Simi Valley Sophist

The Simi Valley Sophist ruminates on all manner of topics from the micro to the macro. SVS travels whatever path strikes his fancy. Encyclopedia Britannica: Sophist "Any of certain Greek lecturers, writers, and teachers in the 5th and 4th centuries BC, most of whom travelled about the Greek-speaking world giving instruction in a wide range of subjects in return ..."

Location: California, United States

Retired: 30years law enforcement-last 20 years Criminal Intelligence Detective.

Tuesday, November 20, 2007

Healthcare is Not Broken, Values are Broken

The healthcare system is broken and needs to be reformed. People are falling through the safety net. Or, so we are told.

A ninety year old woman is dying of leukemia. Her eighty-six year old husband is dying of congestive heart failure. Recently their doctors initiated hospice. Hospice is a Medicare funded program where the patient is given comfort drugs, and there is a cessation of life sustaining efforts. Prior to hospice, both were treated under standard Medicare programs, of which they became eligible to receive in the 1980’s. Preceding Medicare, the couple paid for their medical care out-of -pocket and through medical insurance that they purchased. Until they reached the mandatory age for Medicare, they received not one dime of government assistance. Rather, they continuously worked hard to become eventually eligible to receive the government benefits that they paid for with their taxes. Now they have around-the-clock in-home care givers paid from the couple’s own personal saving accounts. Hospice assists in making the couple as comfortable as possible, as death waits in the wings. The story is not captivating, nor highlights governmental inequities, so the main stream media would not deem it worthy of attention.

A twenty-four year old man is hospitalized with leukemia, and he has no health insurance. His doctors struggle to find a specialized hospital to accept him and to get him qualified for emergency Medi-Cal coverage. This man’s medical condition is a personal tragedy. But, his lack of health insurance is of his own making, and the local newspaper features his plight on the front page.

Victor Vega,

The 24-year-old musician and sometimes construction worker from Simi Valley was like a lot of people his age. He was going to live forever. He didn't need insurance and couldn't afford it. If he became sick, someone would take care of him because that's the way the world works.

From the local newspaper, Vega’s life revolves around neither personal nor financial responsibility.

Vega, who was born in South Lake Tahoe, (the South Lake Tahoe qualifier is no doubt inserted to inform the readers that Vega is not an illegal alien) has lived in Simi Valley since he was a teenager. He lays tile when he can find work, but his life revolves around his band, Old School Crisis, his girlfriend and his friends.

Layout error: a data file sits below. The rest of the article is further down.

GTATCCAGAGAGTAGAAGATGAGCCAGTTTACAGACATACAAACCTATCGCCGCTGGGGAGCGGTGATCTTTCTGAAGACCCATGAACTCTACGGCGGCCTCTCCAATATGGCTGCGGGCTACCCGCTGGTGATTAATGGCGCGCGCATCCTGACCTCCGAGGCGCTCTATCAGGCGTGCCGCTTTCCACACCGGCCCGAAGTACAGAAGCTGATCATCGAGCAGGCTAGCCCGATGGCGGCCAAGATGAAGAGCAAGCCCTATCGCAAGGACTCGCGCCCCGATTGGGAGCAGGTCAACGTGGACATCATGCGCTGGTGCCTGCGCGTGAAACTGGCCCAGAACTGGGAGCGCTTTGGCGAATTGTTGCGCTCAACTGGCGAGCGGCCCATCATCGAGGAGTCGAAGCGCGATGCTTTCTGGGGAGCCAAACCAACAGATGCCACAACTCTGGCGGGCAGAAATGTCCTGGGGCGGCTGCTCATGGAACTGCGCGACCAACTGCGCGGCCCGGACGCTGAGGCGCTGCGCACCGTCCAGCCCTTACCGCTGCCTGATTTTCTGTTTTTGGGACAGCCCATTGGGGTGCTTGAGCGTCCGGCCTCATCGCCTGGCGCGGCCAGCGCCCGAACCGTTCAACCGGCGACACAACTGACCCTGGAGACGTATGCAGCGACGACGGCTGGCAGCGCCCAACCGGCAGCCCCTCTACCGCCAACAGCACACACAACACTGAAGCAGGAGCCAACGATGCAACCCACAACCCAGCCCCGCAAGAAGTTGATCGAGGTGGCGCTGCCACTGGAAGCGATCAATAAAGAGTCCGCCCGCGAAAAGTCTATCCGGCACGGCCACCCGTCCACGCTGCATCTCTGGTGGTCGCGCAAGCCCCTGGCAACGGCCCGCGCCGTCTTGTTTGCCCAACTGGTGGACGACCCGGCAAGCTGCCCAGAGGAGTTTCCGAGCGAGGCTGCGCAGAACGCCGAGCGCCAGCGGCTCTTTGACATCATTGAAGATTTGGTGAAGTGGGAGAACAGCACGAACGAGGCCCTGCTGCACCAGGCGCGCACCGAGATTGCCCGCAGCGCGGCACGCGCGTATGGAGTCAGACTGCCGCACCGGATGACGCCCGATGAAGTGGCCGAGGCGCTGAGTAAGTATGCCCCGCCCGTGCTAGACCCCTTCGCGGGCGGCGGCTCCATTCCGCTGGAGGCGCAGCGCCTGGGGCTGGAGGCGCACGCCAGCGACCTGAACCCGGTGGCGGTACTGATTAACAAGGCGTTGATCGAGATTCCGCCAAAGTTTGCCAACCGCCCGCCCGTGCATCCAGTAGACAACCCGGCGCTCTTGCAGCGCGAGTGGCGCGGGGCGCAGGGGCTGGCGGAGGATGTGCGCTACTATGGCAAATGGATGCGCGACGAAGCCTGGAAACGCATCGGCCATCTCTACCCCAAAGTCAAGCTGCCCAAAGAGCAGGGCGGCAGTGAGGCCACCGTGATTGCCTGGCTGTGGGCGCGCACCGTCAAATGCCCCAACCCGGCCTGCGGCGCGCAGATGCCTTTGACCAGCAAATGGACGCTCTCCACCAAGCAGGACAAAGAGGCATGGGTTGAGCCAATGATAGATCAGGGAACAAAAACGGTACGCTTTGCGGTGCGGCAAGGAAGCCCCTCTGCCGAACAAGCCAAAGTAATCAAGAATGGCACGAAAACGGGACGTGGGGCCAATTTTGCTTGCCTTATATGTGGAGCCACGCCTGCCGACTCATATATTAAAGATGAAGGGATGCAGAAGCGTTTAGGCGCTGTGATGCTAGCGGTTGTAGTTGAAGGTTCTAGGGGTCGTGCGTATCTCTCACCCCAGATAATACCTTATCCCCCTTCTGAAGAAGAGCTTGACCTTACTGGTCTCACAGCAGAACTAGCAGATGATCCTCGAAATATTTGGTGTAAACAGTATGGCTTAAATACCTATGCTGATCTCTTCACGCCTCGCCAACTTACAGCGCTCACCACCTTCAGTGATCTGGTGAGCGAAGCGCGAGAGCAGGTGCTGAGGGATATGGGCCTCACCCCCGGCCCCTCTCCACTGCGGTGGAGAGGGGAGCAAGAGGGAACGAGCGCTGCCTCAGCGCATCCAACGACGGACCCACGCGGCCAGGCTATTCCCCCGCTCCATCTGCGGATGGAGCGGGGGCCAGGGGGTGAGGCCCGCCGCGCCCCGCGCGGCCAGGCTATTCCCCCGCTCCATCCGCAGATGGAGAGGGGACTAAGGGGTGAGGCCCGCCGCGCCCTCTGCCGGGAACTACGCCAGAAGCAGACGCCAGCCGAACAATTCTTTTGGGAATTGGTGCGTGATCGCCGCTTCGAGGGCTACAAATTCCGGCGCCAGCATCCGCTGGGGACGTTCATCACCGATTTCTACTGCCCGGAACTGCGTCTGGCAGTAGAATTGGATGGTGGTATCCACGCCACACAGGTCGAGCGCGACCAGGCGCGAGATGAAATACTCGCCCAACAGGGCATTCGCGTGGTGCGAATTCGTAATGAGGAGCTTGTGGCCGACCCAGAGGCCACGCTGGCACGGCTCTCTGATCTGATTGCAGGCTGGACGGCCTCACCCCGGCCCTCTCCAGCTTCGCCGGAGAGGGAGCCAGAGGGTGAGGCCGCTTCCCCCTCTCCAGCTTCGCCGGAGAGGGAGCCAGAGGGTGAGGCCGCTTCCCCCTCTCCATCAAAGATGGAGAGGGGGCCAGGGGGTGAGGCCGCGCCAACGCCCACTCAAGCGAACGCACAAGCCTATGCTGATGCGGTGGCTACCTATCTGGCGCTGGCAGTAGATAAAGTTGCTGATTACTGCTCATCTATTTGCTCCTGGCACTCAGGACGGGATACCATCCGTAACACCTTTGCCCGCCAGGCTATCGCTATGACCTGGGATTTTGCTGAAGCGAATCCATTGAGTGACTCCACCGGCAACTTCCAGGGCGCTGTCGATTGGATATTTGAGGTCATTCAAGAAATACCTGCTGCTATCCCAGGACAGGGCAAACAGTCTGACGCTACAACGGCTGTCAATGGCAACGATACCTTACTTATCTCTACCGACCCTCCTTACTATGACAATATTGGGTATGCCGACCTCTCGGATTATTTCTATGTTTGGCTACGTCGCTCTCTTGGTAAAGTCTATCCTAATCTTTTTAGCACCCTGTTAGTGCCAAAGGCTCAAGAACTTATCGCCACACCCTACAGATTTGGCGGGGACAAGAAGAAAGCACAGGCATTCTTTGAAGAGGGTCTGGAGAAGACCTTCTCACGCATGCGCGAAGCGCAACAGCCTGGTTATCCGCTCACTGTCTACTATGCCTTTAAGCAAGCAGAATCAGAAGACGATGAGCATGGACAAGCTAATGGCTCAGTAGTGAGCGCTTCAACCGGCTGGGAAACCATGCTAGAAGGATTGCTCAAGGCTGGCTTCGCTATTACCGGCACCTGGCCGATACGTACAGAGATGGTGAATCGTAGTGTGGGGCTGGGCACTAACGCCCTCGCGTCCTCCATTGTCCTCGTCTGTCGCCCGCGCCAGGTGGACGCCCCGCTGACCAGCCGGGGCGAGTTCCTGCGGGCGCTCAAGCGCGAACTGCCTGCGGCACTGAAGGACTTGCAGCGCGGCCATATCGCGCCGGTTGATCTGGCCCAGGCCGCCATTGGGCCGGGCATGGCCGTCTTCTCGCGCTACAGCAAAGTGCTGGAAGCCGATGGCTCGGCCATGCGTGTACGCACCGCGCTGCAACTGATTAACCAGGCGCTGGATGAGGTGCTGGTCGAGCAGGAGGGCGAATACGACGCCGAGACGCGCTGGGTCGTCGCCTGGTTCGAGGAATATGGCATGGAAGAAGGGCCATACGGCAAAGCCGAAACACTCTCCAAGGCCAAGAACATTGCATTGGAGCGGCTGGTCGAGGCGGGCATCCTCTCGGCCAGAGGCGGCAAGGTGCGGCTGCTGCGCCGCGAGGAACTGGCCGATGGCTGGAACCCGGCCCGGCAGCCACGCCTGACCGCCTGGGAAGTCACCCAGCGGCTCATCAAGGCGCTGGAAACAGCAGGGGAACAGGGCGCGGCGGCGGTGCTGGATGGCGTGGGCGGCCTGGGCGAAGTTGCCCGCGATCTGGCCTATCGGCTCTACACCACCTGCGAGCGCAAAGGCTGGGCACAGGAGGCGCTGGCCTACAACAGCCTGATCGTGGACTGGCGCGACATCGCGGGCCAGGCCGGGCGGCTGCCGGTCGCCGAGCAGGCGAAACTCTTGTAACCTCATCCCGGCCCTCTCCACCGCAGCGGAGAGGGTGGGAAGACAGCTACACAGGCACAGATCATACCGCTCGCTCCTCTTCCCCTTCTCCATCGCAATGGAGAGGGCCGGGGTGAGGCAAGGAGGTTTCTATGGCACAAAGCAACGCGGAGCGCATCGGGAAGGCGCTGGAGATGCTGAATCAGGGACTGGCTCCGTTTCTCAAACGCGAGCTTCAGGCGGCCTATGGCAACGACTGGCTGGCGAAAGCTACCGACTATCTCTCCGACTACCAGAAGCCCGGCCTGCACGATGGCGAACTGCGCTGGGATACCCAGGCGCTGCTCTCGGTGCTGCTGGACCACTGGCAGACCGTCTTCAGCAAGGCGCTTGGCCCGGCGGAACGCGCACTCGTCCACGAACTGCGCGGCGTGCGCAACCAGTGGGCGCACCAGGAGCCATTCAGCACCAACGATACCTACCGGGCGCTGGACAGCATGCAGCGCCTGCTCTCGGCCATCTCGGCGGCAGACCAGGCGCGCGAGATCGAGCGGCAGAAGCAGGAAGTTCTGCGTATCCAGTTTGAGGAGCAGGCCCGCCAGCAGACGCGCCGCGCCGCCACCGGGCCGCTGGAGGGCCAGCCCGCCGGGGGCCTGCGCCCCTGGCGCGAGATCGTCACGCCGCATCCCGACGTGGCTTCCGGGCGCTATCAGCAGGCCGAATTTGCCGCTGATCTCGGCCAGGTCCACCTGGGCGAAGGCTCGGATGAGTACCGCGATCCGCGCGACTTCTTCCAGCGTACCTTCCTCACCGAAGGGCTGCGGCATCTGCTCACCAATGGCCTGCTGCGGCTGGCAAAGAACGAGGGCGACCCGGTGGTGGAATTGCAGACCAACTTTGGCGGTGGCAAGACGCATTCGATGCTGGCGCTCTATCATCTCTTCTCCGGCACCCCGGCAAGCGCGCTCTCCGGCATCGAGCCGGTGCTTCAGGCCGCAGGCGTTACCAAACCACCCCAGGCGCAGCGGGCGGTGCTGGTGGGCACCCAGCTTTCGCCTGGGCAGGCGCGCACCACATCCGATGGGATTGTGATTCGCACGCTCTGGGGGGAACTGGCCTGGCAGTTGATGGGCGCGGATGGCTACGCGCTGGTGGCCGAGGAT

There is plenty of new residential construction in Simi Valley. Maybe he’s not a good tile setter.

Vega’s current hospital was forced to accept him when he showed up at their emergency room. His condition requires specialized treatment not available in most hospitals. Because he has no health insurance, nor any ability to pay, the specialized hospitals refused to accept him as a transfer from his current hospital.

Vega hit the nail on the head when he stated,

"I didn't have insurance, and I knew it would cost me an arm and a leg," he said Monday from a glassed-in hospital room. "Just the doctor's visit — I talked to her for about five minutes. That was $437."
Vega could afford the “arm and a leg” if he were responsible enough to get a full-time job. He could afford to purchase health insurance with his disposable income if he was willing to forego some routine creature comfort or frivolous expenditure. Instead, he is a leech sucking from the public trough, both government and private.

Late at night on the second Thursday of November, the Vegas took things into their own hands. Acting against medical advice, Vega discharged himself from Simi Valley Hospital. Dressed in sweats and a T-shirt, he was rolled in a wheelchair to his friend's truck.

They left a hospital that couldn't provide what they needed in favor of one that could. They drove 24 miles to Olive View, went into the emergency room and demanded care.

Hospitals can refuse patient transfers but are required by federal law to treat people who come to the emergency room. The gambit worked. Vega was not only treated, he was admitted and told he could get chemo even though his Medi-Cal application hadn't yet been approved.

Vega worked the system all right. The government forces the hospital emergency room to accept him. His unpaid costs are absorbed by the hospital, which then raises everyone else’s hospital and insurance rates. The government compounds the theft by reaching into your pocket and removing more dollars to pay for Vega’s Medi-Cal benefits. He benefits through no effort on his own. He benefits precisely because he is irresponsible.

The medical care system is not broken. However, the personal values for many people are broken. And, the government’s growing nanny state mentality is facilitating personal irresponsibility under the guise that government is required to operate a “safety net.”

I am not totally cold hearted. I’d be willing for the government to offer Vega hospice drugs to ease his suffering, as his family and friends care for him until death. Under these circumstances, Vega’s continuing life is not a social responsibility, nor a proper government function.

Link in this Blog:
Uninsured cancer victim fights for treatment